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    I voted for zone VII as a general assesment but I always measure both my shadows and highlights and determine what is the contrast range so I know how to develop. Also you need to measure your subject (I doubt that would be a shirt) proably the face so you know where it will fall if you open up two stops to put the shirt on zone VII. It all depends on the existing light.
     
  12. memorris

    memorris Member

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    I agree with ic-racer. Meter and place the skin and let the shirt fall where it may. I would probably meter it and if it was too much, might consider doing a N-1 development.
     
  13. keithwms

    keithwms Member

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    This is (always) a matter of priorities in the scene, but indeed my starting point would be 7.
     
  14. BetterSense

    BetterSense Member

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    of course that would be optimal, but consider a situation where metering the shirt itself would be more practical than metering anything else, because of the distance to the target, the poor angle of your spotmeter, the fact that they are moving etc. The shirt makes a good target.


    If you measured white skin, I supposed you'd only add one stop. The palm of my hand is always exactly 1 stop brighter than a grey card.
     
  15. Christopher Walrath

    Christopher Walrath Member

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    I good placement for caucasian skin is zone vi, darker asian skin zone v, african skin zone iv. Has always worked for me.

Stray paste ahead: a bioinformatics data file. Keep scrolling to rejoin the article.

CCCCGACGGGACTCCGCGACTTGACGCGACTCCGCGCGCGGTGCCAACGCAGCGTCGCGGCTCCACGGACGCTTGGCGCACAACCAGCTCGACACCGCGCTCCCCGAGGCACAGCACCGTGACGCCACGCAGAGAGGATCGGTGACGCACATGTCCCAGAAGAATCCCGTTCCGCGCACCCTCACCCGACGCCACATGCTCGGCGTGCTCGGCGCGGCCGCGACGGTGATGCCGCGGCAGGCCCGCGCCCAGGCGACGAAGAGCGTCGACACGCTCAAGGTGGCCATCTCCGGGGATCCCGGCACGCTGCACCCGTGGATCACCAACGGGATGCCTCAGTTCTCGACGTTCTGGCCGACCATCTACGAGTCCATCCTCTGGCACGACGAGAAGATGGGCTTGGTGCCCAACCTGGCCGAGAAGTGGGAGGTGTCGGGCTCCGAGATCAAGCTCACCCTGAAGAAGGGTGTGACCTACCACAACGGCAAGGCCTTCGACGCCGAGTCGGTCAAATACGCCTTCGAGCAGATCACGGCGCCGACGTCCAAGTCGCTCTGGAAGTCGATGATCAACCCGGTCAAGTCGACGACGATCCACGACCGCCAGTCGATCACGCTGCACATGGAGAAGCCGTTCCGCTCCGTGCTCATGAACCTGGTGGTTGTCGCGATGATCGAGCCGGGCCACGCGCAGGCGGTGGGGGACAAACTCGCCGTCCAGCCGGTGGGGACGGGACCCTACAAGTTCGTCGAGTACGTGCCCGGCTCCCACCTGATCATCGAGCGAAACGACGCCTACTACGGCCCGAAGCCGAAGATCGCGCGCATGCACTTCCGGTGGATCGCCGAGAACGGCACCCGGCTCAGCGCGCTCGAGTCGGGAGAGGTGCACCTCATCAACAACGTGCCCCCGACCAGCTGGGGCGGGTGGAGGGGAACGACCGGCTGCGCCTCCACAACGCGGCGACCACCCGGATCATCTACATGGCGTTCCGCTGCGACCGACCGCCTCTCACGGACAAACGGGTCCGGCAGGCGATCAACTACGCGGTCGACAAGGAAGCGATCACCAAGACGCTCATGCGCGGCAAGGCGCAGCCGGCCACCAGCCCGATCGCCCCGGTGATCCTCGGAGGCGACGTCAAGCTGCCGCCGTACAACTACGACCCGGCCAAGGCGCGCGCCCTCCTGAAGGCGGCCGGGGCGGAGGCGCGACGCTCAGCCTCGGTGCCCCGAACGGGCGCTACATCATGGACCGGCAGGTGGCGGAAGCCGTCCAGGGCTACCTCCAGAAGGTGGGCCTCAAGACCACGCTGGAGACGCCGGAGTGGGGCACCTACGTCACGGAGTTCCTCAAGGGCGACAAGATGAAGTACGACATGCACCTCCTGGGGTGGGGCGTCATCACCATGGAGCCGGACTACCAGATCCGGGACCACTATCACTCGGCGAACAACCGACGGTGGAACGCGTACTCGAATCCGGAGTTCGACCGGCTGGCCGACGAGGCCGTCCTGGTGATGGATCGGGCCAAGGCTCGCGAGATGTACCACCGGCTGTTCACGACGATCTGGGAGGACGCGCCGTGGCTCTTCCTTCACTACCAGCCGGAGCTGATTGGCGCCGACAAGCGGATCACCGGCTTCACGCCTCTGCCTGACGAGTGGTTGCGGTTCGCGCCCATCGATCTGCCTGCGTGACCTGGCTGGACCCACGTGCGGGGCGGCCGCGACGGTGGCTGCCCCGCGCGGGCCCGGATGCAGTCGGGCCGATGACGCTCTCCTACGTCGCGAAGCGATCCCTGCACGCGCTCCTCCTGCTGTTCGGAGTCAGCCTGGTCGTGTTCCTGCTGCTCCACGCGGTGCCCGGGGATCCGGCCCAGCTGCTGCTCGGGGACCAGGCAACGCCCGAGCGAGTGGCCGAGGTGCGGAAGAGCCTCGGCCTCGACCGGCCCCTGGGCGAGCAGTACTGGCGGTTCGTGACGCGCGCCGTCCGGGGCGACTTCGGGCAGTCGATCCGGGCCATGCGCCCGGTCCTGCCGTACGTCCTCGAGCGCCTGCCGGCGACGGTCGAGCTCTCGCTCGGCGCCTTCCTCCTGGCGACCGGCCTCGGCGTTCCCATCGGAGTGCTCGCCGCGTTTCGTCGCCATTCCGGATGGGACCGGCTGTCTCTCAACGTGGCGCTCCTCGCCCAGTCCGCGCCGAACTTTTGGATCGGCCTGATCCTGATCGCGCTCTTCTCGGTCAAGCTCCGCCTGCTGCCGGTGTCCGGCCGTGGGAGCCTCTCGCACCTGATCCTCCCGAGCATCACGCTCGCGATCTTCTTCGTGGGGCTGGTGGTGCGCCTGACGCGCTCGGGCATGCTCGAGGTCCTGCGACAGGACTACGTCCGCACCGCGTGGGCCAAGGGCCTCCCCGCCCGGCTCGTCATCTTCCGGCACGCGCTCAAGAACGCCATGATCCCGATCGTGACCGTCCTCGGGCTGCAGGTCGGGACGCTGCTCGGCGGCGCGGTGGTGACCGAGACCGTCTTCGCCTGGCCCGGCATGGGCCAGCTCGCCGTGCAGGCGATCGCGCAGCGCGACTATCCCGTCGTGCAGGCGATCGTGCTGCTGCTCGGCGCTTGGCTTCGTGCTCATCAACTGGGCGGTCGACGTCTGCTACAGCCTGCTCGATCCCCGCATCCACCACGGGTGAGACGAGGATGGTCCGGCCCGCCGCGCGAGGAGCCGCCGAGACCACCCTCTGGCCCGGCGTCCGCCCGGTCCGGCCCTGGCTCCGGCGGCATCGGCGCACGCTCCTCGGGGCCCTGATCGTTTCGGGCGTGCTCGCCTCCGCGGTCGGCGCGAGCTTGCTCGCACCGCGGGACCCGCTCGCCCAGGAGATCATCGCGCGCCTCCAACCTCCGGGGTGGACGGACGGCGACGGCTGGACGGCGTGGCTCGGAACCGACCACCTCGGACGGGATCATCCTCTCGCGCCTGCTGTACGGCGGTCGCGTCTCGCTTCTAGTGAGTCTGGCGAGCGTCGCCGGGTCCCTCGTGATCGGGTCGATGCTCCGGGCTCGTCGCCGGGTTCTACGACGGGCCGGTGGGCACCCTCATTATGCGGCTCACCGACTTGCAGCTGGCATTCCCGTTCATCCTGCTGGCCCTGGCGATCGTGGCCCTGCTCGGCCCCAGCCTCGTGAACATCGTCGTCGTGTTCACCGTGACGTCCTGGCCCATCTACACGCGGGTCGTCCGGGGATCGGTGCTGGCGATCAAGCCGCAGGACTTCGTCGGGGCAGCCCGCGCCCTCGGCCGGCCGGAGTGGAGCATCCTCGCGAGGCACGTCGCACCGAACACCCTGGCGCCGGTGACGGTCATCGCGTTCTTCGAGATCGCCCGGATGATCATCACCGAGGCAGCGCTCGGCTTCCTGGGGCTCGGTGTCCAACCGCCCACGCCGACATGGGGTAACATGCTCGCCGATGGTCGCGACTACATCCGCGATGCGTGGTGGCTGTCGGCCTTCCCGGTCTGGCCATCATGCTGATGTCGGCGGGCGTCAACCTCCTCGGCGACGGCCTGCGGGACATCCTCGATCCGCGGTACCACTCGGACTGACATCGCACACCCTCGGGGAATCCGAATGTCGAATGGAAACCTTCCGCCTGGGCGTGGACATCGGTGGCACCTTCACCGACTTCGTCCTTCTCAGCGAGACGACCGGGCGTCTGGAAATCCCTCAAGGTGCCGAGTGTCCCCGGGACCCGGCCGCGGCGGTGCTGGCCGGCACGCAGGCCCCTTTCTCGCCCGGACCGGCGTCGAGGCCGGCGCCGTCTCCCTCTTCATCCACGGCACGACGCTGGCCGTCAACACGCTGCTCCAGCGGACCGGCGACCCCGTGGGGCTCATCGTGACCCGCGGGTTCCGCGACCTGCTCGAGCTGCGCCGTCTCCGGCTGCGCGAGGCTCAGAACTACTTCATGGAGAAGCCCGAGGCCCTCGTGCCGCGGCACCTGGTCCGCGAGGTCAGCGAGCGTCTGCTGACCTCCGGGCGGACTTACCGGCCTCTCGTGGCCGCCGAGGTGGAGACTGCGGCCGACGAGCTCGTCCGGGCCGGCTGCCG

16. JBrunner

    JBrunner Moderator Staff Member Moderator

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    VII in the most simple of scenarios. I'm just as likely to place it elsewhere depending on the scene, what film I'm using, and how I intend to develop given the other information.

    At least you are putting your church time to good use!:D
     
  17. Nikanon

    Nikanon Member

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    Get a pentax digital spotmeter, or S.E.I. Exposure meter, again don't set
    yourself up for any zones, let your visualization and technical ability control your tones as well as development, as you visualize
     
  18. Martin Aislabie

    Martin Aislabie Subscriber

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    Yup! - me too

    That’s the trick/skill of zoning

    You can only place a couple of tones, the rest end up where ever they happen to fall.

    Knowing which tones to place and which tones to let fall - that’s the skilful bit - and of course not often discussed as people are usually to busy just applying the mechanism of the Zone System :surprised:

    Martin
     
  19. Mike1234

    Mike1234 Inactive

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    Meter for the Shadows (where detail is needed) and Develop for the Highlights...

    ... (where detail is needed)... unless shooting roll film for which no adjusted development is intended. In that case, meter for the shadows and let the highlights fall where they may... unless shooting chromes, for which you must be more carfeful with the highlights and find a happy balance.

    There's really no correct "all inclusive" answer so I didn't vote.